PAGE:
In order to create a clear view of your baby, it’s worth drinking a pint of water an hour before the scan.
‘This pushes the uterus into a better position so we can see the baby more easily,’ says Dean Meredith who is a Sonographer at The Portland Hospital, London.
The CRL is measured to check the date of the pregnancy and make sure it is in the 45 to 84mm range,’ explains Dean.
‘We then look at the anatomy of the baby as far as possible at this early stage.
So you can see all his organs, muscles, limbs and bones are in place, and the sex organs are well developed.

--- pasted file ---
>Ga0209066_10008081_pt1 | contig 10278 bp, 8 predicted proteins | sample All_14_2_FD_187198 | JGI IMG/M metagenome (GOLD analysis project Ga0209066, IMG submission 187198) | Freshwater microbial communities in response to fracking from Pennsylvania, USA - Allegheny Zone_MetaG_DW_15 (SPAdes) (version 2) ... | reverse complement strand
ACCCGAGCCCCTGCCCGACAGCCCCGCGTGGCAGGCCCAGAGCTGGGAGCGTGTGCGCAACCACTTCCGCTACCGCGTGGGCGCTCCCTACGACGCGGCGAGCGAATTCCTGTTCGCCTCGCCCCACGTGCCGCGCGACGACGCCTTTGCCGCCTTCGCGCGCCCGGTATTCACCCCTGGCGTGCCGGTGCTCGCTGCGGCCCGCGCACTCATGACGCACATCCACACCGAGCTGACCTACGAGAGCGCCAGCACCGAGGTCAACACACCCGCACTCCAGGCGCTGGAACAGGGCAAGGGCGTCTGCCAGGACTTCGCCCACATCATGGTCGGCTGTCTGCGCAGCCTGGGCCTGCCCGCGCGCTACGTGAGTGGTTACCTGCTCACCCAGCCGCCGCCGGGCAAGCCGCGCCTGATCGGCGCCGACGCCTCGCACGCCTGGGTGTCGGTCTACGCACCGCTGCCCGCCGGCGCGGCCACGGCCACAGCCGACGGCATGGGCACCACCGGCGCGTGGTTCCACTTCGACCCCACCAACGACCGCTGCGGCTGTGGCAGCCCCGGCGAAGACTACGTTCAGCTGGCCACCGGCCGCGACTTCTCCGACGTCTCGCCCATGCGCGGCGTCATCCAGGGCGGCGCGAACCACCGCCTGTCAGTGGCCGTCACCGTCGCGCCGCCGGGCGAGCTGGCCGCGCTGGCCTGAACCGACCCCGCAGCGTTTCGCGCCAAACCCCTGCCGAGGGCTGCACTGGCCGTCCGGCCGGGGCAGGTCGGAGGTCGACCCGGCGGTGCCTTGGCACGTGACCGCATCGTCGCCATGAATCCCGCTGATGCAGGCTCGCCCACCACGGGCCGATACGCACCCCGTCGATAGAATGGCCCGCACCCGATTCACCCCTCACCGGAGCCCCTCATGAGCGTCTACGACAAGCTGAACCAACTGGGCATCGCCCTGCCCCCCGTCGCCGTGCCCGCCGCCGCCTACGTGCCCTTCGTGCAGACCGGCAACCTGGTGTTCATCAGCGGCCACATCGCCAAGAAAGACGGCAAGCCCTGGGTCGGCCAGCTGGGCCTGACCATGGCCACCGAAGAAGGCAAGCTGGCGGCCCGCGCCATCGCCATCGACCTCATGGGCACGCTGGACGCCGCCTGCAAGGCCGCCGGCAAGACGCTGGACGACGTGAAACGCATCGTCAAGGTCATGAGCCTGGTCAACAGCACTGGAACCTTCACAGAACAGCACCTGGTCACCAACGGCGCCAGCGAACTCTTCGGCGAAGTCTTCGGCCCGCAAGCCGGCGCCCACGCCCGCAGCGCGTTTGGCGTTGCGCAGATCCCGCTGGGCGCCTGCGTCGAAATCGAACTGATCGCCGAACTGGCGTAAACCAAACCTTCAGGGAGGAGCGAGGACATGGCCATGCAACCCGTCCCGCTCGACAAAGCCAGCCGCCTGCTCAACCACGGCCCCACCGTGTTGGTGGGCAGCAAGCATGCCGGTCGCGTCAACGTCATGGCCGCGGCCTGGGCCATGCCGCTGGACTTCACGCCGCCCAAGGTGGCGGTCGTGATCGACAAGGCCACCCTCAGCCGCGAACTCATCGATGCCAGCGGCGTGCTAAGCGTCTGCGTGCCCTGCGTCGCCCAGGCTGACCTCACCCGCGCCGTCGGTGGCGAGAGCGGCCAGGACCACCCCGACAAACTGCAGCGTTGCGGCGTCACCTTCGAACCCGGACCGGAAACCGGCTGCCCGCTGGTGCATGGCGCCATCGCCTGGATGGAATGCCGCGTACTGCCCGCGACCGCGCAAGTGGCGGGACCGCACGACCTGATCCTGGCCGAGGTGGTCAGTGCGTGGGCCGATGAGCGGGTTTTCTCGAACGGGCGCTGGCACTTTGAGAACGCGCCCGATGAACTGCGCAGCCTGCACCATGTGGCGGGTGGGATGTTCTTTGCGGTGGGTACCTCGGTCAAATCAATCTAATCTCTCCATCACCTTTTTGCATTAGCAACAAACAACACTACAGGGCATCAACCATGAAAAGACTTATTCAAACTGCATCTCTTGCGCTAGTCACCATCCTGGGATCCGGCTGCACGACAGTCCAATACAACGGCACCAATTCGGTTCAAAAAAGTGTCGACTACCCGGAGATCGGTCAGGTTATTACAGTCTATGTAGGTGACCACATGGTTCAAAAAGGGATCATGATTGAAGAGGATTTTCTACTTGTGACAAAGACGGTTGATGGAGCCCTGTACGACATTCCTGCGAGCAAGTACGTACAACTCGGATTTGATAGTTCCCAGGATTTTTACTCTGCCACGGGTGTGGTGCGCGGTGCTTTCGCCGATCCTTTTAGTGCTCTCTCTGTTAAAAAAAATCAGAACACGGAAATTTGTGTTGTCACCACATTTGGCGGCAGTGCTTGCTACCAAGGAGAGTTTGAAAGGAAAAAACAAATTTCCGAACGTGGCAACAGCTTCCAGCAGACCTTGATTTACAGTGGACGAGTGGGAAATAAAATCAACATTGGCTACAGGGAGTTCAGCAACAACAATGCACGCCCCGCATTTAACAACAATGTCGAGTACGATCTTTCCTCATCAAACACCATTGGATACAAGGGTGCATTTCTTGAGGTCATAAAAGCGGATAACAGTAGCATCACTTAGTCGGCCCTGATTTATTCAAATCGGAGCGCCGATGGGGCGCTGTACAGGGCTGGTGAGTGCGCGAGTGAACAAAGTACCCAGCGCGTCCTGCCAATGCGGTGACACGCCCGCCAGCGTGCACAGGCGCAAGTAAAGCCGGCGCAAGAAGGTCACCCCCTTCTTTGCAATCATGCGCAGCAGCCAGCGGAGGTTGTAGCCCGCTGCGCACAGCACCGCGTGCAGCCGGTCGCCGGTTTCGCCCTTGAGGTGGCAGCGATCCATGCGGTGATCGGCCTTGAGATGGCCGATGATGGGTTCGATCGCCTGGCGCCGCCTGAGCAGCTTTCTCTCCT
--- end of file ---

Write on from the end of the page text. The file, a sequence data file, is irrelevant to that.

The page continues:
This paper will examine the methods used by obstetricians to predict the date on which a baby will be born, and also examine how that forecasted due date affects the course of obstetric treatment.If a problem is spotted you’ll be to referred to a fetal medicine consultant for confirmation of the findings with a view to undergo further testing and recommendations for the remainder of the pregnancy.There’s no evidence to suggest scans offer any risk to your pregnancy and offer you those first precious glimpses of your unborn baby and give you the peace of mind that your baby’s development is as it should be.The 12-week scan is the first in depth look at your growing baby and assesses the early development in the womb.‘The first thing we do is look and listen for the heartbeat.